On August 21, 1996, President Bill Clinton signed the Health Insurance Portability and Accountability Act, commonly referred to as HIPAA. The bill had two goals: the first was to guarantee that an employee would have health insurance in the event he or she changed jobs (before HIPAA, it was not uncommon to lose one’s health insurance when changing jobs if a pre-existing condition was present); the second was to cut healthcare costs by eliminating the ponderous manual paper work processes required in administrative functions and financial transactions. While the intent of HIPAA was nothing if not noble, in ordering the transition to electronic recording and storage of what were once hard copies locked in file cabinets, the government opened the door to the possibility of the private medical records of millions of Americans being obtained illegally by computer hackers. And, unlike data breaches of credit card information, medical records contain the most personal of personal information.
HIPAA does a very thorough job of codifying security and privacy requirements and establishes strict penalties for both non-compliance and failure to remediate problems. However, even before HIPAA, the sacrosanct nature of personal health records would still require the utmost in security when recording and storing these records electronically. After all, a private citizen doesn’t require federal legislation in order to file a civil suit against a provider or organization that is negligent in the handling of his or her personal medical records. But if that wasn’t enough, the Federal Government’s stance is quite stringent, establishing fines of up to $250,000.00 and ten years imprisonment for HIPAA security non-compliance.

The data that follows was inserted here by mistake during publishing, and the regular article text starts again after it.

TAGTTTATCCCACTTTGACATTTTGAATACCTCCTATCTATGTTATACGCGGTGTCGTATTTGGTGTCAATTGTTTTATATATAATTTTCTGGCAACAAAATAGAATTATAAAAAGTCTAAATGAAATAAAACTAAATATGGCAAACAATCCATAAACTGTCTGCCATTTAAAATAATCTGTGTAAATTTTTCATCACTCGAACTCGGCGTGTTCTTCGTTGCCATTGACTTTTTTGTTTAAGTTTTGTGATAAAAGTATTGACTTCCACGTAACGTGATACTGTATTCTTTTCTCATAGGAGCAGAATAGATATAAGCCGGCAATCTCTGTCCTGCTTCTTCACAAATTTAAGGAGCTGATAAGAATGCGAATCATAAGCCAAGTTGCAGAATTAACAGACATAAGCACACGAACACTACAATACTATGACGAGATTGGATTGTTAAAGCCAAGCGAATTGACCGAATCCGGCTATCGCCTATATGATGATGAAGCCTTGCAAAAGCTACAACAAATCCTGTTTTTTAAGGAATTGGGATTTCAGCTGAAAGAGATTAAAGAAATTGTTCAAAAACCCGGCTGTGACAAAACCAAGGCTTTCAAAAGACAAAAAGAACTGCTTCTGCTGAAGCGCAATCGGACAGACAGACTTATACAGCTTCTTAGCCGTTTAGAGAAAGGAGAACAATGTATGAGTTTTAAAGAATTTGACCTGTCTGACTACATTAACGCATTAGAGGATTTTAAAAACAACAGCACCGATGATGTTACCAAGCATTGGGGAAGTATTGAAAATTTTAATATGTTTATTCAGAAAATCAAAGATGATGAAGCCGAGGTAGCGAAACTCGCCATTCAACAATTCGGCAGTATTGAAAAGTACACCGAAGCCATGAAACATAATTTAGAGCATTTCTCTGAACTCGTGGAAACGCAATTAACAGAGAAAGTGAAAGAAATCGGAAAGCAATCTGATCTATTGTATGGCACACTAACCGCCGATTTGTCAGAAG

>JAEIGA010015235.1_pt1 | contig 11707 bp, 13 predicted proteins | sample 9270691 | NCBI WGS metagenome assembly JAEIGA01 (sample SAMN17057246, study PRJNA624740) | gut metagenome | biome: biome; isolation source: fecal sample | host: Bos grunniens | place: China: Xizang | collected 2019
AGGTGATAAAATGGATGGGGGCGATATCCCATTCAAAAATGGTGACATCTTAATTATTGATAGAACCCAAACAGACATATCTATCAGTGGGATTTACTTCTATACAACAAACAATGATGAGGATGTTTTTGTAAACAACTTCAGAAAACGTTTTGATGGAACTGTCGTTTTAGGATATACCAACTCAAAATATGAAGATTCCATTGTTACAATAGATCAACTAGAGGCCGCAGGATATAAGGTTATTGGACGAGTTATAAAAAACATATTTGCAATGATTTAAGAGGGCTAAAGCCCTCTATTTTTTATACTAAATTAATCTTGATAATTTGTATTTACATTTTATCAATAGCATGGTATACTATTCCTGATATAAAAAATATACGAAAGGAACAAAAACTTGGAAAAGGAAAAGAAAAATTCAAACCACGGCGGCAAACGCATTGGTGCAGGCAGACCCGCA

As technology improved, so did the opportunities for hackers. In today’s Bring Your Own Device environment as well as our web-enabled application infrastructure, there are many more ways that private data stores can be hacked than existed in 1996. The consequences of data security negligence for the healthcare industry are severe, and the solution you employ must be up to the challenge.
In order for data to be completely secure, it must be able to thwart every type of attack at every endpoint and at every stage in the threat life cycle. There can be no compromise, just as there would be no compromise of consequences in case of a breach. This type of solution is called endpoint security. In simple terms, every point in your system through which an intruder can gain access is an endpoint. If every endpoint is detected and secured – it’s no secret that lots of systems have endpoints that their systems administrators and even their IT departments might not realize exist – then overall security is assured.
SentinelOne has the right solution for endpoint security. Not only does it protect you from being HIPAA non-compliant, it is a solution that will not break your budget. In fact, it lowers the total cost of ownership (TCO) of a data security solution. It’s often said that the best defense is a good offense, and for your sensitive healthcare data, the best offense is effective and proactive endpoint security.
Regulations are fluid. They are modified, strengthened and sometimes watered down. But regardless, regulatory compliance is never negotiable. While you may be able to skate for a while, your non-compliance will surely be exposed in the event of a breach. You simply cannot afford to leave the issue of data security in healthcare up in the air. Failure to take on this challenge can be disastrous to your reputation, your business and, in the case of federal non-compliance, your very future.
Trust your data security only to professionals who know how to keep would-be trespassers out of your core systems. Trust your endpoint security to SentinelOne.